Posted by: crudbasher | November 10, 2011

The Smart Phone Generation

Another day, another study. Seriously, doesn’t anyone in higher education actually teach anymore? Just kidding, this is some good work. 🙂

This study talks about the amount of media our children are being exposed to in their most formative years. In some of my past posts, I have talked about how huge companies like Google and Apple see it as critical to put an Internet device in the hands of everyone in the world. Not only that, but they understand that you can create future customers by getting them in school. This study is a status report on how that is going.

The other thing that jumped out at me was 27% of low-income families have a smart phone. Considering that this type of phone didn’t even exist 10 years ago that is amazing. As the cost/performance ratio keeps dropping, I expect that number will be close to 100% in 5 years.

Make no mistake, this is a massive change in our students. Asking them to turn off their phones and listen is a strange experience for them. You can argue if this effect is good or bad, but you can’t deny something is changing. Are schools going to ignore this? Can they?

What this means is that when a school proudly puts an interactive whiteboard in their classroom, all the students will take a picture of it with their smartphones and post it on Facebook. 🙂

(H/T Creative Sardine )

    • Fifty-two percent of children ages 5-8 use smart phones, video iPods, iPads, or similar devices, and four in 10 2- to 4-year-olds use the same devices, according to a new national study on young children’s use of media.

      Zero to Eight: Children’s Media Use in America [2]” documents young children’s use of new digital media [3] devices such as iPads or other tablet devices and mobile apps, along with older media platforms such as television, computers, and books.

    • Despite the proliferation of new technologies and platforms, television continues to dominate children’s media use. Among all children up to age 8, an average of one hour and 40 minutes is spent watching television or DVDs in a typical day, compared to 29 minutes reading or being read to, 29 minutes listening to music, 17 minutes using a computer, 14 minutes using a console or handheld video game player, and 5 minutes using a cell phone, video iPod, iPad, or similar device.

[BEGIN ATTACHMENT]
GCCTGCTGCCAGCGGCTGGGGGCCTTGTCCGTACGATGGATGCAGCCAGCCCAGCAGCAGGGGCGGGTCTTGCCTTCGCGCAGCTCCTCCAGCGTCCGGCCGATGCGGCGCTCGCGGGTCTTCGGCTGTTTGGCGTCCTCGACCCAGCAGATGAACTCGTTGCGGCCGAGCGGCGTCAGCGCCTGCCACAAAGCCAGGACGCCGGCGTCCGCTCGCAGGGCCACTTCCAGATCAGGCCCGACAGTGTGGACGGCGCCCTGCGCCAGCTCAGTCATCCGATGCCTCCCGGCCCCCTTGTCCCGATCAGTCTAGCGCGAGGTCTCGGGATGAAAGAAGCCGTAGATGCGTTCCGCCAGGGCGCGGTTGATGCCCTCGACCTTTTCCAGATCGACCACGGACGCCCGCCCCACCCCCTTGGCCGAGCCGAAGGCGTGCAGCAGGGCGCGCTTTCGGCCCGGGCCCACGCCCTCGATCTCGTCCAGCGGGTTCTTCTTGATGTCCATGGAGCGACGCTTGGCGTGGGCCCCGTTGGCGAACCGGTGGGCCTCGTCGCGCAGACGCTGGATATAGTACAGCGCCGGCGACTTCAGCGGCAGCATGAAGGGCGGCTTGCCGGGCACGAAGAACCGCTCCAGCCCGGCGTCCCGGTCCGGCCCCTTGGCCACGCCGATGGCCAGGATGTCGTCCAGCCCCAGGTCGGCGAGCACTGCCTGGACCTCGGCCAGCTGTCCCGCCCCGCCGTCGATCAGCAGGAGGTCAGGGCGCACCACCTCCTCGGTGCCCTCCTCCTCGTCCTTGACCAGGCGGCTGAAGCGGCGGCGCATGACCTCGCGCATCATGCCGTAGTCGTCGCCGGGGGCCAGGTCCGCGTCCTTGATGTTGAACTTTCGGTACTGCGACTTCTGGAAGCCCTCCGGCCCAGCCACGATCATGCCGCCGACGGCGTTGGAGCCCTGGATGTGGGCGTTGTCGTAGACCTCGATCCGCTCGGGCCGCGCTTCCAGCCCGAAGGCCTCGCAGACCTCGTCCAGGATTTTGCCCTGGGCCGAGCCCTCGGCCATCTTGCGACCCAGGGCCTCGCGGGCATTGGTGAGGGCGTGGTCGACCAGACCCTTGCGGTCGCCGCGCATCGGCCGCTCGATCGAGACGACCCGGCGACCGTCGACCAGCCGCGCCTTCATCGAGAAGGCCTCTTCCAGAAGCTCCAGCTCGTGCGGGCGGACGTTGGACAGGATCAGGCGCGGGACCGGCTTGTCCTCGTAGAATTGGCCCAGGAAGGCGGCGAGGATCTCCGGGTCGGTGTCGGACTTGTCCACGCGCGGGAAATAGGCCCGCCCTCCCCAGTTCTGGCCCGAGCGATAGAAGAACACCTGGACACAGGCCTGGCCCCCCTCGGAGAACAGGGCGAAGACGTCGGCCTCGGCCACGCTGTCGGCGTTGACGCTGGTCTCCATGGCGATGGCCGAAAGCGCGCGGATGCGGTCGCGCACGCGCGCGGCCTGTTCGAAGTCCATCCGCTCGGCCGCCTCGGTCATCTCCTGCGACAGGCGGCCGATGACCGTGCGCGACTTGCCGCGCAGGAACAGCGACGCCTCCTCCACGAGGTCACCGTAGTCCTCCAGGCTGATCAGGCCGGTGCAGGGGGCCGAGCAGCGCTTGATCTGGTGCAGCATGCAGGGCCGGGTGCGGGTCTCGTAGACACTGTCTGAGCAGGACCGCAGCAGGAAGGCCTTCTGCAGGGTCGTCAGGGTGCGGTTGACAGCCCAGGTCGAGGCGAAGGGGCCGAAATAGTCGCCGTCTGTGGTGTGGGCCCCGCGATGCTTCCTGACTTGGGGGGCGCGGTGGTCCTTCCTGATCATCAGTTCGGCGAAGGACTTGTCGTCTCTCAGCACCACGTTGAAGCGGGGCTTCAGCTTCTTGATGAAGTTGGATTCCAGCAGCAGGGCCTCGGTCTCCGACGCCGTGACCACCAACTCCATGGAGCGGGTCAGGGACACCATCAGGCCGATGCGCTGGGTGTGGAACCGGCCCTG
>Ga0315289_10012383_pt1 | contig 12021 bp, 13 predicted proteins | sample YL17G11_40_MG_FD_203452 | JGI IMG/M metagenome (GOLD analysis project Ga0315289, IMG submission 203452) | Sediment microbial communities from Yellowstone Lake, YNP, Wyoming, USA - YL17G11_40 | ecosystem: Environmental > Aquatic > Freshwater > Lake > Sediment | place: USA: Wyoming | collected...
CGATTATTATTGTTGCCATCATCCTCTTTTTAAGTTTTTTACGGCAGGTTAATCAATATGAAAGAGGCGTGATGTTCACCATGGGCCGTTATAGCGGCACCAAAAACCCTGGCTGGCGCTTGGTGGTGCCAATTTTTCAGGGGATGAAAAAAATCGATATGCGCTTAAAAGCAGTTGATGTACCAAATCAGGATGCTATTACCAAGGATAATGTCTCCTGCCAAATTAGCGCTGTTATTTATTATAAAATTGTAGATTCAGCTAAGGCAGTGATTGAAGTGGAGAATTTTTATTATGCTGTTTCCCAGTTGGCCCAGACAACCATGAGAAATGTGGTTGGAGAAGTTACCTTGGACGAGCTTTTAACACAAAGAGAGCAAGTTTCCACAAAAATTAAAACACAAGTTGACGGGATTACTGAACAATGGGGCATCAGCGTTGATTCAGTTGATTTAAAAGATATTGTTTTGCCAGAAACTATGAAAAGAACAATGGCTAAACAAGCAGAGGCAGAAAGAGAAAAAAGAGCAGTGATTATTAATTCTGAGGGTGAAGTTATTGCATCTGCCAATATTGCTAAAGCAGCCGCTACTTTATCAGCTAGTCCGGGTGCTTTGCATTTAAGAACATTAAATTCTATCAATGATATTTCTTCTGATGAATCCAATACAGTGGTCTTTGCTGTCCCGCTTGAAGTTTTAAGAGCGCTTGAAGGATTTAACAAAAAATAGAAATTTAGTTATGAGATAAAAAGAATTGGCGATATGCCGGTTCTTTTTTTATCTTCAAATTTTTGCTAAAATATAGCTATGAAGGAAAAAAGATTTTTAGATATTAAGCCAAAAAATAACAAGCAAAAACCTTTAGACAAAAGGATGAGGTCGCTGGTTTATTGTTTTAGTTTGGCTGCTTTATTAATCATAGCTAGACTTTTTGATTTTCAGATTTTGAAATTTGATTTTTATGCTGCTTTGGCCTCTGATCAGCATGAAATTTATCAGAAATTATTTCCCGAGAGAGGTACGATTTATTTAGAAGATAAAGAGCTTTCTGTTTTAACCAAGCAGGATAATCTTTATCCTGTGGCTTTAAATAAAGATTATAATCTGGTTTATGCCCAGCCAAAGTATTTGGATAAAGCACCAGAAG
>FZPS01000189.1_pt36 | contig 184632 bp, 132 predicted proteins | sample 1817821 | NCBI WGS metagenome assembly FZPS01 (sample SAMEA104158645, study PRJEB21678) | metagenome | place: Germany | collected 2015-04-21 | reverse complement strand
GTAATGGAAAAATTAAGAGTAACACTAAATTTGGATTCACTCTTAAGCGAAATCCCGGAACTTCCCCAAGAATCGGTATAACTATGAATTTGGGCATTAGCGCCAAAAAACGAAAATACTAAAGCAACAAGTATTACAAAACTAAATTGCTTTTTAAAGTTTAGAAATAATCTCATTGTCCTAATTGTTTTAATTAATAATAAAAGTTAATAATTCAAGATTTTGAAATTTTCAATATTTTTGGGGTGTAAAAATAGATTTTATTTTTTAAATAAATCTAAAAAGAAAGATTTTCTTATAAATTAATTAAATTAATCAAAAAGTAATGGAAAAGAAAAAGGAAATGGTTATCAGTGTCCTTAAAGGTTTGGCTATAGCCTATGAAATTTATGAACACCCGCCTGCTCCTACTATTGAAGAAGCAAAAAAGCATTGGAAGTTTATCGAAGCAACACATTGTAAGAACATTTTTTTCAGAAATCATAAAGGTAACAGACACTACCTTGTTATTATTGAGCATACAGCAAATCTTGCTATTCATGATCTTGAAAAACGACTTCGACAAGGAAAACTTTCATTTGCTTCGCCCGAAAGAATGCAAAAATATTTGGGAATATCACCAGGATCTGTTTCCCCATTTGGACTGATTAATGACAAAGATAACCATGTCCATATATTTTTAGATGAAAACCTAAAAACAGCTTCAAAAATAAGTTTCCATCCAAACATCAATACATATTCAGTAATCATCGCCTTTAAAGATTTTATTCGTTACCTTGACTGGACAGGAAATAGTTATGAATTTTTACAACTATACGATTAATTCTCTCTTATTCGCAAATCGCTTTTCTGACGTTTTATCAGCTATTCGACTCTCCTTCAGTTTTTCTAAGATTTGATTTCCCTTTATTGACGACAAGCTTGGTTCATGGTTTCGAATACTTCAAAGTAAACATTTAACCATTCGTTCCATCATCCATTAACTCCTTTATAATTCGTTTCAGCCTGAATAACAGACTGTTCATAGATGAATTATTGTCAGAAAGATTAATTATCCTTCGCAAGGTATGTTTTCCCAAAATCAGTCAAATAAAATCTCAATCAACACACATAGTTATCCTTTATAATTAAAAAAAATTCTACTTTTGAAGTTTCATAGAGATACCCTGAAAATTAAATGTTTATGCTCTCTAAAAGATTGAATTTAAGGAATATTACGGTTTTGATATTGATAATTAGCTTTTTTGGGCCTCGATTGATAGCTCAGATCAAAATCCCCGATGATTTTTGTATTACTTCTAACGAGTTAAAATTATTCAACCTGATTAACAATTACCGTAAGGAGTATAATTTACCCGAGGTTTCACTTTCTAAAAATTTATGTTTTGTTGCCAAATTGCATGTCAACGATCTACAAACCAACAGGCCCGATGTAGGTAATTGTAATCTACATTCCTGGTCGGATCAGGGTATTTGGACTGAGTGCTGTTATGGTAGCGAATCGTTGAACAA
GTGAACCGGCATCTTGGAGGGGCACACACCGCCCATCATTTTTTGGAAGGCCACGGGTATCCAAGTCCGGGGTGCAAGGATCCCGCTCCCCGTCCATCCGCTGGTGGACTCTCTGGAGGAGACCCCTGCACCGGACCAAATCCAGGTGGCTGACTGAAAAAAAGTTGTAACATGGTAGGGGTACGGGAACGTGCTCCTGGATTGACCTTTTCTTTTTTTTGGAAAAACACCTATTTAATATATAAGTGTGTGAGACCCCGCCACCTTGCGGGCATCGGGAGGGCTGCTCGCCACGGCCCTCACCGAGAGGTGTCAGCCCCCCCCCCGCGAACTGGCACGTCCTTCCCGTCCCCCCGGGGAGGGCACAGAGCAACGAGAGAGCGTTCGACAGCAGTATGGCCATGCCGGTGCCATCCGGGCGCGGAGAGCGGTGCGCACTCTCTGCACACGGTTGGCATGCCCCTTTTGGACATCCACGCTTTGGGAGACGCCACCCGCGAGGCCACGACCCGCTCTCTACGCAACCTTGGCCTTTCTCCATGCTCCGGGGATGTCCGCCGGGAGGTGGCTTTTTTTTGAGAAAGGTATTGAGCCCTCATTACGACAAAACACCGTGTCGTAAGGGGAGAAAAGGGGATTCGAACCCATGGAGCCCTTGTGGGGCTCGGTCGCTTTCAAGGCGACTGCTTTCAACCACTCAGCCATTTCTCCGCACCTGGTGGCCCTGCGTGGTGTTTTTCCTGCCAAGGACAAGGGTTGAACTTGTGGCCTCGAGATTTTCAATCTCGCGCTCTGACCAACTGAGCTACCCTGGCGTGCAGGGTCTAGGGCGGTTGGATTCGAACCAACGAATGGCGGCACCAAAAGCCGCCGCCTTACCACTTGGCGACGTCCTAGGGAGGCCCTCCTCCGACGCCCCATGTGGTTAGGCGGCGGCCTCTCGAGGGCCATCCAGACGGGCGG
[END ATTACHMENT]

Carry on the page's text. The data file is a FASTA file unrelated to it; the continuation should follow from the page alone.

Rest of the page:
Even among infants and toddlers, screen media use dwarfs time spent reading. In a typical day, zero- to 1-year-olds spend more than twice as much time watching television and DVDs (53 minutes) as they do reading or being read to (23 minutes). And some young children have already begun media multitasking—23 percent of 5- to 8-year-olds use more than one medium “most” or “some” of the time.

    • In addition to the traditional digital divide, a new “app gap” has developed, the survey suggests. Among lower-income children, 27 percent have a parent with a smart phone, compared to 57 percent for higher-income children. One in 10 lower-income children has a video iPod or similar device in the home, compared to one in three (34 percent) upper-income children. And just 2 percent of lower-income children have a tablet device such as an iPad at home, compared to 17 percent of higher-income children.

Posted from Diigo. The rest of my favorite links are here.

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Responses

  1. […] screen, they should do so while using educational apps that enhance learning. Another blog post at Education Stormfront calls this the first study of the generation of students who literally grew up with smart phones […]


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